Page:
In the late 1970s career educators Eileen and Raymond Huntington opened the first Huntington Learning Center in Oradell, New Jersey. Their goal was to take an individualized approach to education, adjusting instructional tactics according to each student's set of needs. Their success in helping K–12 students prepare for exams and improve grades and study skills quickly spawned franchises across New York and New Jersey.
Today, the certified Huntington tutoring staff utilizes testing and rubrics for assessing each child's skills, academic needs, and potential for growth. The teachers even note the student's behavior in different testing and academic situations to craft a methodology sensitive to each child's learning style. Teachers also adhere to the company's code of ethics that stresses professionalism and confidentiality and encourages pupils to improve their grades honestly through dedicated study rather than shortcuts.
Under the umbrella of The Bowling Proprietors' Association of North Jersey, an eclectic group of alleys work together to fill the region with the thunder of scattering pins. At most of Bowling Proprietors' bowling centers, bowlers keep track of pummeled pins with automatic scoring, and bumpers, which arrive at the call of a button, keep balls on course without filling the gutters with retired VCRs. Snack bars at some locations bolster ravenous bowlers, and game rooms in select centers keep hand-eye coordination in peak condition. Free WiFi is available in some centers so that winners can exercise bragging rights.
When Chinese immigrants came to India—specifically Calcutta—centuries ago, they brought with them culinary traditions that slowly merged with local flavors over time. The chef at Bordoloi's Asian Fusion showcases the unique style of Indian-Chinese cuisine that developed from this blending of cultures as he serves up dishes such as chili chicken, Tangra-style mutton, and spicy red manchurian noodles. To accommodate vegetarian diets, the menu boasts a wide variety of herbivore-friendly options, including meatless momo dumplings, okra with chili, and vegetables with cashews.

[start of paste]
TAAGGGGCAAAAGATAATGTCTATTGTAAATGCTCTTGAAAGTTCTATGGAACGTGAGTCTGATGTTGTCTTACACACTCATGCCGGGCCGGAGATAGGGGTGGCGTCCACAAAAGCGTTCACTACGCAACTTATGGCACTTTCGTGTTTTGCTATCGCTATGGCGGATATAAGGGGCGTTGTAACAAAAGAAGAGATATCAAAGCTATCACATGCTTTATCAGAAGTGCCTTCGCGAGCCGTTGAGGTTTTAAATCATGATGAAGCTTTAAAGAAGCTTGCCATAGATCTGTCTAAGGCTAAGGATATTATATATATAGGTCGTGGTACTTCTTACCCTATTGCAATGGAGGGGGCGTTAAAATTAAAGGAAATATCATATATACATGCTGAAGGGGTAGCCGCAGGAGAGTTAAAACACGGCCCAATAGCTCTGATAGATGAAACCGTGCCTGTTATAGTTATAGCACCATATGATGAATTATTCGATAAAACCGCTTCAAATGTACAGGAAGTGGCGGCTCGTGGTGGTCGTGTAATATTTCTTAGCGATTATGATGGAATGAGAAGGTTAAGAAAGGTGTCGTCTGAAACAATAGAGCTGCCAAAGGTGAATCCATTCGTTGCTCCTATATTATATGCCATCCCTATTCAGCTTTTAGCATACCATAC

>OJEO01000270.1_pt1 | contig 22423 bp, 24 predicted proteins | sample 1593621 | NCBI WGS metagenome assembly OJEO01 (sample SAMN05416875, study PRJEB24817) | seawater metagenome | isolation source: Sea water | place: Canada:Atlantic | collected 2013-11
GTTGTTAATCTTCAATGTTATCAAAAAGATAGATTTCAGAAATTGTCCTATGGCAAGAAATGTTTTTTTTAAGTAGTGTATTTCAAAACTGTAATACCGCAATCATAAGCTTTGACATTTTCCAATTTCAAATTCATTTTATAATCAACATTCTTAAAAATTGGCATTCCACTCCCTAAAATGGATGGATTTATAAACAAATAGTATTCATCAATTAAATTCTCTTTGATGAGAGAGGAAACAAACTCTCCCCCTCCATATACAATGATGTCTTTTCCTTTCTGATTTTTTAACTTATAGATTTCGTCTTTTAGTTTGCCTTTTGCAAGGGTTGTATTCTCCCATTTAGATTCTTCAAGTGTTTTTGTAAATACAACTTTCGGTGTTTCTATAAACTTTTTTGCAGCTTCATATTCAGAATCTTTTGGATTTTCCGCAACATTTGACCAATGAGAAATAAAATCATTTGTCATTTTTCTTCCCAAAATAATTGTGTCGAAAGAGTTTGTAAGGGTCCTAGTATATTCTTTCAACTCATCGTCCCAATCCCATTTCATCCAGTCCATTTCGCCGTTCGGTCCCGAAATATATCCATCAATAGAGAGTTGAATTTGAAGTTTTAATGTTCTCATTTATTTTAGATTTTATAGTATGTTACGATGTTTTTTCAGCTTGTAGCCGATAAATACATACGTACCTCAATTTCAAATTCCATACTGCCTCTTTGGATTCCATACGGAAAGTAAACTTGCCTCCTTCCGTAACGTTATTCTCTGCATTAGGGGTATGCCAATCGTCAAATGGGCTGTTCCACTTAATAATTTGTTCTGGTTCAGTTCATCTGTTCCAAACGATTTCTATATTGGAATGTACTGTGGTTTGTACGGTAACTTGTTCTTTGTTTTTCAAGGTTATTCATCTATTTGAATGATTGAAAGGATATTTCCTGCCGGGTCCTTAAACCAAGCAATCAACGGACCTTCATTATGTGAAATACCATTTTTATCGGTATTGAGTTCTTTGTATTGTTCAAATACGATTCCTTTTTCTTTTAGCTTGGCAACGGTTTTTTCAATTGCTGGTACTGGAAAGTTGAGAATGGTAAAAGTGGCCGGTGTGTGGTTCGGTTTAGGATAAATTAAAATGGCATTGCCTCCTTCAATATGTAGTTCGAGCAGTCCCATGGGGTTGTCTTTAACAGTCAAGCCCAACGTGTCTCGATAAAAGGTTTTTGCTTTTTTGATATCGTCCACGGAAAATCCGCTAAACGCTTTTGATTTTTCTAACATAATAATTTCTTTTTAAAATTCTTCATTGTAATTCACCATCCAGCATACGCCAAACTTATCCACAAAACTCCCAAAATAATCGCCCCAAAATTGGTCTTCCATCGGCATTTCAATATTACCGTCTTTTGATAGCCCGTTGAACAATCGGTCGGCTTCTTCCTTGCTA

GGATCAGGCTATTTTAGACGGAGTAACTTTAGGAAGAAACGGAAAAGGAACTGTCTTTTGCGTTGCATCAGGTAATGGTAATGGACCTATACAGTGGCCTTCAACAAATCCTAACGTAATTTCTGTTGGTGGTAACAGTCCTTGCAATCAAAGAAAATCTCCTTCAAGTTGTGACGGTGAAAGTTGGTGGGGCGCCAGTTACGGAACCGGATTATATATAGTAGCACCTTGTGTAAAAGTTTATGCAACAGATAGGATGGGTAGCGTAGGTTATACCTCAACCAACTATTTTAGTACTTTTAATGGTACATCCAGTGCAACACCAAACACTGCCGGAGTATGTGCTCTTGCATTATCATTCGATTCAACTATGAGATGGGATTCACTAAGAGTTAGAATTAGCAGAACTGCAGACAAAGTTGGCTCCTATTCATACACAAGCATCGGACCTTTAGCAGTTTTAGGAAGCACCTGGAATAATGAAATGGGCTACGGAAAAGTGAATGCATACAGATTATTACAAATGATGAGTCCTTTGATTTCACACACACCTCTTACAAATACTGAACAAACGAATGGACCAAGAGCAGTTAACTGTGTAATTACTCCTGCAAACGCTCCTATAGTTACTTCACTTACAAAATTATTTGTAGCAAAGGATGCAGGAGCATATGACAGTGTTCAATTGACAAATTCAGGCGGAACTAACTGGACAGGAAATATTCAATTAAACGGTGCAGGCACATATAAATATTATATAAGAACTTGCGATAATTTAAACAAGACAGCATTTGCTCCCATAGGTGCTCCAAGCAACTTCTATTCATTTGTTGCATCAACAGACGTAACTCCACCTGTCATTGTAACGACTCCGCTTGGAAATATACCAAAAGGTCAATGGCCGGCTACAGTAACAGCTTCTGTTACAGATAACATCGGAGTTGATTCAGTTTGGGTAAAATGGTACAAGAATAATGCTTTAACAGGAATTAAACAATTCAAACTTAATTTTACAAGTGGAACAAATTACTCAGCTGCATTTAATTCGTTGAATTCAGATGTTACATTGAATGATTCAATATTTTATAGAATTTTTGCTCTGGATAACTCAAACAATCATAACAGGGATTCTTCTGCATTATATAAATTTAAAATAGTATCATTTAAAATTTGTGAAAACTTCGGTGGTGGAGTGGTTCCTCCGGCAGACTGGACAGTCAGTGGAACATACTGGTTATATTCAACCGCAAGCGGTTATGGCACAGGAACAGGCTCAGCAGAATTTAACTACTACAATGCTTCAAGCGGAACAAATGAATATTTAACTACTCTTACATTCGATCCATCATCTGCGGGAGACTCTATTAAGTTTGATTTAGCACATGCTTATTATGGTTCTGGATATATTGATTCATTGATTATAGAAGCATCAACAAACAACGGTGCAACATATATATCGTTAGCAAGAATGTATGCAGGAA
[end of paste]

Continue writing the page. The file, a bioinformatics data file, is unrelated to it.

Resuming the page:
The artful chefs at Fratelli toss and serve classic Italian cuisine alongside generously topped brick-oven pizzas. Appetizers such as red or white mussels ($9.95) or stuffed mushrooms ($6.95) ready incisors to take on more substantial spoonfuls and slices. The expansive menu enflames widening pupils and stomachs with all-day entrees, including the veal spiedini—stuffed with salami and provolone and bathed in a white wine sauce ($16.95)—and the oven-baked capricciosa pizza—bedecked with italian ham, artichokes, and hot salami jockeying for space on a 12-inch disk of crisp thin crust ($14). Seafood selections such as zuppa di clams ($15.95) or shrimp parmigiana ($15.95) warrant bottles of imported and domestic beer ($3.50–$4), house wine ($5 per glass), and water that's as free as a pardoned jailbird.
Mr Subs has come a long way since it was thought up by a group of college friends at Rutgers University. Since then, the sandwich shop has expanded to four separate locations throughout the area. Each follows the same formula—heap savory meats and farm-raised, seasonal veggies between slices of freshly baked bread. Cold subs are the shop's specialty; they come in varieties that include honey-roasted turkey, roast beef, and prosciuttini with capicola and cheese. Diners can also sink their teeth into grilled cheesesteak and BLT sandwiches as well as breakfast options.